“Can there be a problem if an antibiotic is started – even if the infection is not a bacterial infection?”

Yes. Giving an antibiotic when it is not required can do a lot of harm.

Our body is home to millions of bacteria. Most of these bacteria are useful bacteria and help in the normal functioning of the body. These useful bacteria in fact are protective in many ways and prevent infections. Antibiotics however do not wait to identify bacteria in the body and consider the role they are playing in the body before they kill them. When you start an antibiotic – it indiscriminately kills any bacteria that it comes across in the body and this can do more harm than good, by making your child more sick than he was before.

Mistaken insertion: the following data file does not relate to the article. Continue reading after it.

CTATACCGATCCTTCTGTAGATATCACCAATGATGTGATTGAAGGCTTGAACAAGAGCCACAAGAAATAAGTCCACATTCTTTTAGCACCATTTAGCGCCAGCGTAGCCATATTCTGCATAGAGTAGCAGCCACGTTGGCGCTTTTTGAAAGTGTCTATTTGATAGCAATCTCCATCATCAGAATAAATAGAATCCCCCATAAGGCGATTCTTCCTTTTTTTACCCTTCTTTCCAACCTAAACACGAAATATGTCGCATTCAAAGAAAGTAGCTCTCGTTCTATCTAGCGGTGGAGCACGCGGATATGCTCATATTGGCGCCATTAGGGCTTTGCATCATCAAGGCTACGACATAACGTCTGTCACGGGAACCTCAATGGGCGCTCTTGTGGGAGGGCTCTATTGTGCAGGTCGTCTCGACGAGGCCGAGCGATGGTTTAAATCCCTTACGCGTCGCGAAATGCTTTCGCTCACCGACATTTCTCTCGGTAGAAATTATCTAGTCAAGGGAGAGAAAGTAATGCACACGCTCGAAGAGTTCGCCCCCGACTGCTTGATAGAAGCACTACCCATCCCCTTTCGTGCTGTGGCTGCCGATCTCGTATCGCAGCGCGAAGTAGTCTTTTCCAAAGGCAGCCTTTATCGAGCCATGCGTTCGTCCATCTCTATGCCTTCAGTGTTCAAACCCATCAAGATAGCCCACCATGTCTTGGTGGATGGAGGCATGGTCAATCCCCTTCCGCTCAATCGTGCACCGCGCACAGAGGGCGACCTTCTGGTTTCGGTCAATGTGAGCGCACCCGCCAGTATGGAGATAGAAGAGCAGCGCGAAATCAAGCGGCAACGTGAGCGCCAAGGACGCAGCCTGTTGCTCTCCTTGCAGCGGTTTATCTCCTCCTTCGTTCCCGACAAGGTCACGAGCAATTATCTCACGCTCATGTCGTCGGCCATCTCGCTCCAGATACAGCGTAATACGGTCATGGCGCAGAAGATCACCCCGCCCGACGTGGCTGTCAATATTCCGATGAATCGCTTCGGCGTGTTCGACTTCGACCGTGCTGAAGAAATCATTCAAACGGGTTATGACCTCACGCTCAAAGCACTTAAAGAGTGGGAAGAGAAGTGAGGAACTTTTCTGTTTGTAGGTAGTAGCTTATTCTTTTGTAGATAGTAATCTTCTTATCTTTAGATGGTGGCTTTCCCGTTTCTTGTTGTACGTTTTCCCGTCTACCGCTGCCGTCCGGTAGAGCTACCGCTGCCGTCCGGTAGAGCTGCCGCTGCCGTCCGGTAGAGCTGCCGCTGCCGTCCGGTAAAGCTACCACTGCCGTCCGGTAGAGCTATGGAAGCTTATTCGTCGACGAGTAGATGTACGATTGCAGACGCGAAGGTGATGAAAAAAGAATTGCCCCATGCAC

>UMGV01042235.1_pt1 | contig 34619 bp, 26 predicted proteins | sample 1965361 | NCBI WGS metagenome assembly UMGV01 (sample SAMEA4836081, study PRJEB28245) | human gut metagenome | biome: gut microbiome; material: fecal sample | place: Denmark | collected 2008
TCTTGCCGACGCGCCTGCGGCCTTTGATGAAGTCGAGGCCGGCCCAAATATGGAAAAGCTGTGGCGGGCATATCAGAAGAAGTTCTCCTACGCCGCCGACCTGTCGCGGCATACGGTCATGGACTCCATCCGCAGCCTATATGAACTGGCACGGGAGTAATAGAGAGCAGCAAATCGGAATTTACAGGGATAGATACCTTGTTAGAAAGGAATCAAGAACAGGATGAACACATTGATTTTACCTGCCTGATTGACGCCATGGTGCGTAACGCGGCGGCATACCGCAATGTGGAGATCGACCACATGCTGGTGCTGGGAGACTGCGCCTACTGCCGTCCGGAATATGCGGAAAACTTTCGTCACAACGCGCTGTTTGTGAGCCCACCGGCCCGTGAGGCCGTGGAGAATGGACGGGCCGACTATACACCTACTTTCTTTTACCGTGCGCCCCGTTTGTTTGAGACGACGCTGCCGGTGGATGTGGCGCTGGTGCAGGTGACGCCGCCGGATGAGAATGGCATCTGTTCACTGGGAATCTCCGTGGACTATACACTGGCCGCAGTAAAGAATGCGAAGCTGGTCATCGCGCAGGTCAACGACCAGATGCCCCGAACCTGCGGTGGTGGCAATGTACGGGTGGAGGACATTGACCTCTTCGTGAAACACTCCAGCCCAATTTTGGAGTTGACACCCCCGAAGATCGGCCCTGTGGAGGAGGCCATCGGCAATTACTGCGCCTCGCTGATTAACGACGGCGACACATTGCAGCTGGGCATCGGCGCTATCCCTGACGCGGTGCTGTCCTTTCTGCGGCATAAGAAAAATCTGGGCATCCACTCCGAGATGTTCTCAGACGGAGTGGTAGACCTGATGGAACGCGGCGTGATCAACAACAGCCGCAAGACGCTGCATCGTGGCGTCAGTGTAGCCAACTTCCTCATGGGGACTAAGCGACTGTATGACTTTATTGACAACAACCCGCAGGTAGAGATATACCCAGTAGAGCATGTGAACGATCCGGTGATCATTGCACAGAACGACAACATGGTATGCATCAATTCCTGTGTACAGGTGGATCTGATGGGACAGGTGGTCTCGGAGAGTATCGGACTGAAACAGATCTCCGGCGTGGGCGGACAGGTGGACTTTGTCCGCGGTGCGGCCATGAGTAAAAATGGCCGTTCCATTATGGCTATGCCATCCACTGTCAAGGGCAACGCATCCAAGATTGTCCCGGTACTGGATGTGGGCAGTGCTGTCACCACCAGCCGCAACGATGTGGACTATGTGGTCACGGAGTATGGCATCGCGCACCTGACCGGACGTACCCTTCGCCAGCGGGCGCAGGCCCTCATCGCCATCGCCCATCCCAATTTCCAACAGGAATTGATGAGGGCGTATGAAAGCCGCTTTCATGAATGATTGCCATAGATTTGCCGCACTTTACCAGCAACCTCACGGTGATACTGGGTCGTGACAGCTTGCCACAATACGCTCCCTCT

Problems with taking Antibiotics when they are not required

Problems with taking antibiotics when they are not required

Problems with taking antibiotics when they are not required


1. Unnecessary antibiotics reduce your immunity

Good bacteria that help to keep the body healthy are killed and this makes the body weak and prone to more infections.

2. Antibiotics cause stomach upsets and diarrhea

Antibiotics kill the good bacteria in the digestive tract. And the loss of good bacteria can lead to stomach upsets and diarrhoea. This is a side effect of antibiotics whenever they are taken and for whatever reason. However, this side effect is a needlessly inflicted injury when antibiotics are taken for viral infections

3. Superfluous antibiotics cause drug resistance